Implementation

Total Budget:

£0


Fleming Fund – Country and Regional Grants and Fellowships Programme

UK - Department of Health (DH)

The Fleming Fund helps low- and middle-income countries to fight antimicrobial resistance. A management agent has been appointed to deliver: country grants 24 low- and middle-income countries, regional grants in West Africa, East and Southern Africa, South Asia and South East Asia, and a global fellowships programme. These initiatives aim to improve laboratory capacity and diagnosis as well as data and surveillance of antimicrobial resistance (AMR).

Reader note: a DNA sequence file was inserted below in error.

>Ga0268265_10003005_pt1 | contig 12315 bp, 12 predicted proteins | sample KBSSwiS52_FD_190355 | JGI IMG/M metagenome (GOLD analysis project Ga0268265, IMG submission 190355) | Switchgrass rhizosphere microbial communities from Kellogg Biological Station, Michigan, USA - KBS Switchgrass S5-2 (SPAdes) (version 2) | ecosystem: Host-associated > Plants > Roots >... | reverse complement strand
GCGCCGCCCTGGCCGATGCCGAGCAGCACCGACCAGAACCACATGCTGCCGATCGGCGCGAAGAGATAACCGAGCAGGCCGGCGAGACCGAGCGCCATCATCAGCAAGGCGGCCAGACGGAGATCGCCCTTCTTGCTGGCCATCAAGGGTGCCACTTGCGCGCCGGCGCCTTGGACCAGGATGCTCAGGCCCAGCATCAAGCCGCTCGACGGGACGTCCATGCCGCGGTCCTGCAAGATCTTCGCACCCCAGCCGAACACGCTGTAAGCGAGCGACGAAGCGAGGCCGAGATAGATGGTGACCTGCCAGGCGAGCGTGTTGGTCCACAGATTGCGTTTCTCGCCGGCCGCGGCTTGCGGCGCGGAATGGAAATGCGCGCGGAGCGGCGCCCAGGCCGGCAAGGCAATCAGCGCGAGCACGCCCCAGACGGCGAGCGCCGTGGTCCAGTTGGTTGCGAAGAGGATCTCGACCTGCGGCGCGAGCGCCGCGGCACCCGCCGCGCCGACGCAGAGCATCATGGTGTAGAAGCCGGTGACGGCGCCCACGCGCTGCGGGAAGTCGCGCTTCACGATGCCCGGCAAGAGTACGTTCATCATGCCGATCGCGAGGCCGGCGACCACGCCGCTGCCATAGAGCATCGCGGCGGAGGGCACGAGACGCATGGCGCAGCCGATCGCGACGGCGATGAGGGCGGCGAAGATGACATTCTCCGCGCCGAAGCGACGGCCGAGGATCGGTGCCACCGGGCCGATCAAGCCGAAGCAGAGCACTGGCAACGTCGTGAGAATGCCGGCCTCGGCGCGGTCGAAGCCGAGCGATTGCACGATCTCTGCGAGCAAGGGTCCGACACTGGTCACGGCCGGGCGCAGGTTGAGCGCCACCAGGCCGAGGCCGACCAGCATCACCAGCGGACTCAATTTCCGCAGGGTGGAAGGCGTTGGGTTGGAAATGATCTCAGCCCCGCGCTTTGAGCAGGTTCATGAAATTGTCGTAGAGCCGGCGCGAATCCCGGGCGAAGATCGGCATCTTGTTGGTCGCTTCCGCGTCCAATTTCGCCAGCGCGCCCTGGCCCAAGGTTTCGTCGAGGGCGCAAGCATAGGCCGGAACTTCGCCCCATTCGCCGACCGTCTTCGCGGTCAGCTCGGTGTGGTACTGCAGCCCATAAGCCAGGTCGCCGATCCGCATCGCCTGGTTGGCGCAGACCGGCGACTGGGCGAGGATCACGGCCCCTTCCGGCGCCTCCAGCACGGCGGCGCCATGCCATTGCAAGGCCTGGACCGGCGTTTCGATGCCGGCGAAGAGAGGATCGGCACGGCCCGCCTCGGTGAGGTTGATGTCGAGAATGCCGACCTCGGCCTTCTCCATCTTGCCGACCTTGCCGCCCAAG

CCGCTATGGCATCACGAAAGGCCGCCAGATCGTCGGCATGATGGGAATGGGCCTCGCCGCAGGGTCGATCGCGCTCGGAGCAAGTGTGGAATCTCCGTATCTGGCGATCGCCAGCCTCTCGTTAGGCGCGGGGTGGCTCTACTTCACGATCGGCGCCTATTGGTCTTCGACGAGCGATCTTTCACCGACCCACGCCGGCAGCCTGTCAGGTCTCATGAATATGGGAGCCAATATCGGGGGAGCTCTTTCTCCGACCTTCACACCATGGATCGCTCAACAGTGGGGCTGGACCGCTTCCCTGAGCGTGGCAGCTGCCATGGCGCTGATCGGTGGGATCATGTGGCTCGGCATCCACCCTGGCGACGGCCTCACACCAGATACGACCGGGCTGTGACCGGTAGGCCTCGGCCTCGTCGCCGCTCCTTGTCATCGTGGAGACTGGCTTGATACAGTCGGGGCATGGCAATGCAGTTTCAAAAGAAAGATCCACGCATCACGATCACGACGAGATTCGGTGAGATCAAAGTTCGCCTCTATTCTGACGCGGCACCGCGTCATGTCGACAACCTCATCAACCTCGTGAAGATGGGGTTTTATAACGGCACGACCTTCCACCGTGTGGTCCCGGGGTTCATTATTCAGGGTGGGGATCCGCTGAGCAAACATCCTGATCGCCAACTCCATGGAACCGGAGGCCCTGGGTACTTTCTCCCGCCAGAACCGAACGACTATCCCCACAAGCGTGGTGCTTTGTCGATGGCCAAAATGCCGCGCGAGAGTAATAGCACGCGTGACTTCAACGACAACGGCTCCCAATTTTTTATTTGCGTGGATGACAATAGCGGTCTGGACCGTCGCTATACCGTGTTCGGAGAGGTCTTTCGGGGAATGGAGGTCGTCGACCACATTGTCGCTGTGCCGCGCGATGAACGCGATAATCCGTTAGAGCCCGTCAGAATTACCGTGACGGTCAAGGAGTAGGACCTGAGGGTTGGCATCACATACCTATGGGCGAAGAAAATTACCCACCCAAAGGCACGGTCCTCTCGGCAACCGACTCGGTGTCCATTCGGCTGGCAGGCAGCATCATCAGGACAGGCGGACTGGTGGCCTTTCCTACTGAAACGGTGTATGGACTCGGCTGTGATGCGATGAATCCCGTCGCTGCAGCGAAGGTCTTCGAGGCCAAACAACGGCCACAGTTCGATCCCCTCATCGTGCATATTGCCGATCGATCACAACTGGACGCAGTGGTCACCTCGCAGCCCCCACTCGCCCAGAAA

Project identifier:

GB-GOV-10-FF_MA

Start Date:

2016-10-10

Activity Status:

Implementation

Total Budget:

£258,497,532.75


Applying Astronomy Capability to Map an Invasive Weed: Leveraging Satellite Surveys to Inform ""Famine Weed"" Policy in Pakistan

UK - Department for Business, Energy and Industrial Strategy (BEIS)